Teapots are mercurial objects. At least, they are when you first meet one. Beholding a teapot for the first time is an introduction to a spherical mystery. Very much like people, we form impressions of them based on what we observe. When shopping for antique teapots, there are certain manufacturing or artisanal details that provide a biography of the object. We glean clues from the glazing, shape, staining, design, maker’s mark, and underlying composition. I have learned to identify the very old and the very young as they sit there upon the shelf, awaiting a new home.
I have seen it all. Perfection, staining, a sloppy potter’s hand, soul jarring cracks, and most frequently, the chip at the end of the spout. When I first began collecting, the chipped spout would sometimes prevent my purchase. Over time, I encountered so many perfect teapots, that were marred by that one blemish, that I began to accept them.
It was the teapots of the 1940s that made me truly re-think the chip. I love the Hall line of teapots. Beautiful colors, heavy, and workhorse durable. This is why we see so many. They were built to withstand the extreme daily tea-drinking demands of a household. Their era of creation was also a time of “elegant economy.” While they may have been more affordable than their teapot ancestors, the teapots of the 30s and 40s were examples of durability, mass production, and responsibility.
It was from this era that my first Hall teapot purchase was made. Part of the Victorian line, this “Benjamin” in mint green was showcased on a wooden filigreed shelf at an autumn craft fair. For $15.00 it was a steal. Absolutely perfect condition, except for that chip on the spout. Of course, I could not resist this beautiful gem of teapot history. I took it home, and examined it closely. Suddenly, it was if we were sharing a conversation. I could see some evidence of the passage of time, but it was the chip that told the biggest tale. It spoke of family. Long days or difficult events, tempered by the miracle elixir of tea. I saw the women in the kitchen, pouring cup after cup after cup, over many years. Hectic days, a flurry of activity, and in haste, the spout comes in contact with something hard enough to create a chip.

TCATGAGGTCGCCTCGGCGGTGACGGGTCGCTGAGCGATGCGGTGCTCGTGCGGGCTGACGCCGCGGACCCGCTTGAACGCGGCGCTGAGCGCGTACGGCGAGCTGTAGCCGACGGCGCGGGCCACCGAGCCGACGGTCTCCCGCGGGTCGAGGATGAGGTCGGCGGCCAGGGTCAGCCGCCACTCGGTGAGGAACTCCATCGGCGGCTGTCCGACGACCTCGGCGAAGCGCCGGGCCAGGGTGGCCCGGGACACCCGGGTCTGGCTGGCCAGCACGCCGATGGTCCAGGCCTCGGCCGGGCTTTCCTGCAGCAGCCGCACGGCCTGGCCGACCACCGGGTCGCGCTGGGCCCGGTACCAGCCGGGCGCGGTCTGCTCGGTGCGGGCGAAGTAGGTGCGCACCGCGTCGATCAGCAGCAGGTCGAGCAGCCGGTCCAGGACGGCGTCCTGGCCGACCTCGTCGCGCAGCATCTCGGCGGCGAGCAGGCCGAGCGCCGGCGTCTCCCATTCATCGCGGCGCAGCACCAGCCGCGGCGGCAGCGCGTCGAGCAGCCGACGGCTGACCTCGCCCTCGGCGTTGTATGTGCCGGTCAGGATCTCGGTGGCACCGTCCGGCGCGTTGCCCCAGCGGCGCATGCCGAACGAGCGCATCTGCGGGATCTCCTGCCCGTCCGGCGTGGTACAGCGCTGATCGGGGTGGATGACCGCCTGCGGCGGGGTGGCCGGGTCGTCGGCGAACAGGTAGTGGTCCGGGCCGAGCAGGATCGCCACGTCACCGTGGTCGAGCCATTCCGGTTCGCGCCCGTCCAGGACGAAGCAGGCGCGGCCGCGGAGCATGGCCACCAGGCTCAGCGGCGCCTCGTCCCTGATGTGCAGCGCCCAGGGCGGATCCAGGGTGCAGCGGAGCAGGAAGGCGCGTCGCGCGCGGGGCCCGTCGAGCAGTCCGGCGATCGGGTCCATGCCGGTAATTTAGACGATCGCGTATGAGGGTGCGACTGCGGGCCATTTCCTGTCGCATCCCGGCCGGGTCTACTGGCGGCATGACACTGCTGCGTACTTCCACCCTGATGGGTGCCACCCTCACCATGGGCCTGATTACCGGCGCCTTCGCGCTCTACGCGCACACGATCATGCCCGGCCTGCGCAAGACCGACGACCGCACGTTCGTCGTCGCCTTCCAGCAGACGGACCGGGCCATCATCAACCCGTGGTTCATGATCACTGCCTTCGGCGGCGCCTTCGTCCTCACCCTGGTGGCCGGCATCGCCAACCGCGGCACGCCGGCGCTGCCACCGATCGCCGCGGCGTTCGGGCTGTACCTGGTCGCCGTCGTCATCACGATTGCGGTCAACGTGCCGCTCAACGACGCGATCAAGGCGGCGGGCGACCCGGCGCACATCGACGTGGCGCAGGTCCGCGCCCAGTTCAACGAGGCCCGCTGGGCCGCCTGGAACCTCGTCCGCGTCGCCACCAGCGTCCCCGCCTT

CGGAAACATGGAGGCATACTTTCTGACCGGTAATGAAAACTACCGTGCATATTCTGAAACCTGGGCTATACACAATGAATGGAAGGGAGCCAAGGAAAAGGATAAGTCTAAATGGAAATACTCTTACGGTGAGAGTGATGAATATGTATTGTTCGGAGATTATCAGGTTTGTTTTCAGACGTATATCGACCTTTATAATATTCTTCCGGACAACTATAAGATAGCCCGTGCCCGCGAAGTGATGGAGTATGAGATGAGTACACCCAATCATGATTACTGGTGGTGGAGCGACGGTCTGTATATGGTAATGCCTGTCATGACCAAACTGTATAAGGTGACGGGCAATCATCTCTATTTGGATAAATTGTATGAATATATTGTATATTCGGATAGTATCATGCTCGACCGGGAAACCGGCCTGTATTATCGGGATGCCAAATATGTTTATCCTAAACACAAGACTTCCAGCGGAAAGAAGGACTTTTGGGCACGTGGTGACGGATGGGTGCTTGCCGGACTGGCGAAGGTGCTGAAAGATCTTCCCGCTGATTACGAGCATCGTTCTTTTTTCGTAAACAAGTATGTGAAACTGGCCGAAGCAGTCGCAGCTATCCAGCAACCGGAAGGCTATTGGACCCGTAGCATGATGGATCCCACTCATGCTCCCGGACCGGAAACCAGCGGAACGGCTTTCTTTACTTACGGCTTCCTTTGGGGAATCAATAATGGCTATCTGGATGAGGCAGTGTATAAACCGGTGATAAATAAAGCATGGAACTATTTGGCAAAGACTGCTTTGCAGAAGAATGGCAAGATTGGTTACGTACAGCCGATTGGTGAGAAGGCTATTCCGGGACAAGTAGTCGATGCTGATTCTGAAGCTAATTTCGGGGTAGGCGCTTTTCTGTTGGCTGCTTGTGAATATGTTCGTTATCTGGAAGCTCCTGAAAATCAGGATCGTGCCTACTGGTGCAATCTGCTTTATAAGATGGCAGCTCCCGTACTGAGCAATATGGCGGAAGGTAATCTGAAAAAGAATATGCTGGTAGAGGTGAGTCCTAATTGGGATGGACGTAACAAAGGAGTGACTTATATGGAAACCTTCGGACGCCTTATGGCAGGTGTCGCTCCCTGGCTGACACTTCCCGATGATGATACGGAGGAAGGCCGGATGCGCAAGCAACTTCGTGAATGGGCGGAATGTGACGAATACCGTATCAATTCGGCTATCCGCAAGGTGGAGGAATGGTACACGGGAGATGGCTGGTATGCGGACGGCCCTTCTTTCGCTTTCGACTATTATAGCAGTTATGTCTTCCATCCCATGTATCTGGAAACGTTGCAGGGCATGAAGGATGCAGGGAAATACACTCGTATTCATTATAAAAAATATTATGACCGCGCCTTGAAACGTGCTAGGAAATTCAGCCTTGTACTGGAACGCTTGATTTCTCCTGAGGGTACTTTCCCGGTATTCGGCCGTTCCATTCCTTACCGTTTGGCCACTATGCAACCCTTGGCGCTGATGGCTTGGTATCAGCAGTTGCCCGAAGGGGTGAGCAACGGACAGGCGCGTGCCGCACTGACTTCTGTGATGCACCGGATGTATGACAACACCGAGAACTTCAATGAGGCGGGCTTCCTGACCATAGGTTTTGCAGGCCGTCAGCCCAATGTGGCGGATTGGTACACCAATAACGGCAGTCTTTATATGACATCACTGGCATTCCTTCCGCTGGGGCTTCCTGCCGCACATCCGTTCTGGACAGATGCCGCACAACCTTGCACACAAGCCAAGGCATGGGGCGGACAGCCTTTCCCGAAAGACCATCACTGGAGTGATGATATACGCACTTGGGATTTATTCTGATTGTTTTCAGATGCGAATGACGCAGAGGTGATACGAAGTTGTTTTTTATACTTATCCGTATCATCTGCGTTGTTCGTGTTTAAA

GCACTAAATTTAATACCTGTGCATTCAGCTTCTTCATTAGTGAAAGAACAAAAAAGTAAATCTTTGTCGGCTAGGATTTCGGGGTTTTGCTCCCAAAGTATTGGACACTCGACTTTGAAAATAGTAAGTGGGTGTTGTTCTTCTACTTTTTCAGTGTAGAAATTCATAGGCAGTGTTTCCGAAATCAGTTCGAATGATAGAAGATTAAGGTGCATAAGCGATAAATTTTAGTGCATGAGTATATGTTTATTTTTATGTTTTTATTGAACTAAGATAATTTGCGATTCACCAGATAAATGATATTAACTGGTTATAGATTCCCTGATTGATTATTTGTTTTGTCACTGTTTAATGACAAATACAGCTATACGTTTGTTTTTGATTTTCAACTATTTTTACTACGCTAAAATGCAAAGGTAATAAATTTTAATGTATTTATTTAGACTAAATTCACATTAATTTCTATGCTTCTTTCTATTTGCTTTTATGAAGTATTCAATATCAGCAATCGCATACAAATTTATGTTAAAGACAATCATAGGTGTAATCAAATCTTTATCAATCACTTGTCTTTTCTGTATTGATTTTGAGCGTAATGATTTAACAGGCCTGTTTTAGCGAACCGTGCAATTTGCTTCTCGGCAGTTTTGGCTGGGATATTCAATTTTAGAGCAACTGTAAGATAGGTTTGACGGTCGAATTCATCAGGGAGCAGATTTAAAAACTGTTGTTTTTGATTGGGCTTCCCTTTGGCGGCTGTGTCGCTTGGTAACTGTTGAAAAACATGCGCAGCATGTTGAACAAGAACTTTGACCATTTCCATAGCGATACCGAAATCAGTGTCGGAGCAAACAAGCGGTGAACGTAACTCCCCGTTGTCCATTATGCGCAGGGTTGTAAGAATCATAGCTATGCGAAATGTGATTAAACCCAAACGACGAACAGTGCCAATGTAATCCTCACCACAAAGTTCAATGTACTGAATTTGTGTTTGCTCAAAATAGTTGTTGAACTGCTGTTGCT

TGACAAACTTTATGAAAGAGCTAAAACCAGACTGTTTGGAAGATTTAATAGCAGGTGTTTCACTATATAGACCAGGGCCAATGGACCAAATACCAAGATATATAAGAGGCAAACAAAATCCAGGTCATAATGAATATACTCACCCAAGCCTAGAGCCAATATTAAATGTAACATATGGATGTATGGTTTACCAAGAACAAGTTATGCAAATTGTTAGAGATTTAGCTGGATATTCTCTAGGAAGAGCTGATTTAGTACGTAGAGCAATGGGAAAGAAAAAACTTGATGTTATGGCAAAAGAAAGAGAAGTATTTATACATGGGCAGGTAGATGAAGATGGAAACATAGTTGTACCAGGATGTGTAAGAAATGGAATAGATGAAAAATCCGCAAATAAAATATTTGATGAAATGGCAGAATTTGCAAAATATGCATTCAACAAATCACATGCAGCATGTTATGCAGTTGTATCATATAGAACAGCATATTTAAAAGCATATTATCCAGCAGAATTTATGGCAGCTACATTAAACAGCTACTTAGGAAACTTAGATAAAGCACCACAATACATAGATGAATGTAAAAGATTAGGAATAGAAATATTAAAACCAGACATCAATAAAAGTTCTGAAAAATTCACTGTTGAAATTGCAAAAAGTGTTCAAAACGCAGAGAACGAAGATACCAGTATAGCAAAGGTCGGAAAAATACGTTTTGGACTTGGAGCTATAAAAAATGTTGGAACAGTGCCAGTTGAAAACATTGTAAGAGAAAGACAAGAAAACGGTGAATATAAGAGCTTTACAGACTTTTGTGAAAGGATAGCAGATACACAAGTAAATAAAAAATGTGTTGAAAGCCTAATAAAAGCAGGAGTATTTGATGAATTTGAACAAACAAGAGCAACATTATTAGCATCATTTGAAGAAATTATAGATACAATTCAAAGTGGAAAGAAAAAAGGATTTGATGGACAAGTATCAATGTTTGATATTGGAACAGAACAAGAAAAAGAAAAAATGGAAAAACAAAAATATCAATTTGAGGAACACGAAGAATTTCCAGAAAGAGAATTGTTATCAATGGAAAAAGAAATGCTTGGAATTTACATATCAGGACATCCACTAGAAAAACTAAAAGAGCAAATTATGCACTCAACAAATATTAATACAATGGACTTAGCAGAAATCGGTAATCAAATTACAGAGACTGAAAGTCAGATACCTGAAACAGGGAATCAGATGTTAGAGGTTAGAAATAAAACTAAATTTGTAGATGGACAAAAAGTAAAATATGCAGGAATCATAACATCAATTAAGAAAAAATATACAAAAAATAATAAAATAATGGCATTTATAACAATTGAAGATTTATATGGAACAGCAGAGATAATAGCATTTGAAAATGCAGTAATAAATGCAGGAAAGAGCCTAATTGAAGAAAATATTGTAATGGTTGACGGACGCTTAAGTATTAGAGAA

You see….the chip is evidence of a well-loved teapot. One that was a soldier in the front lines of family. Day in and day out, it served, without fainting, always at the ready. The teapots with the chipped spouts are not the dainty show-horses that live a life of luxury in the glass cupboard, only called into duty on special occasions. No, the chipped spout is a badge of honor, a testament to reliability in adversity.
I know what you’re thinking – The chip may not be a result of daily duty, but rather, the clumsy treatment of antique dealers, or the middle folk transferring ownership. That can sometimes be the case. However, I have also learned to spy the chips that are older. They include staining and age. You can see a patina of time. Newer chips are glaring – the fresh chip is bright and sticks out like a sore thumb.
At the end of the day, the chipped spout speaks to you or it does not. The more I learn about teapots and their development over the centuries, I am amazed that any of the early ones still survive. They look delicate, but have an underlying strength that very much relates to the beverage they serve. Tea itself looks delicate, weak, but holds a strength we rely on to get us through each day. After all history has put them through, I will cherish them, and their chipped spouts.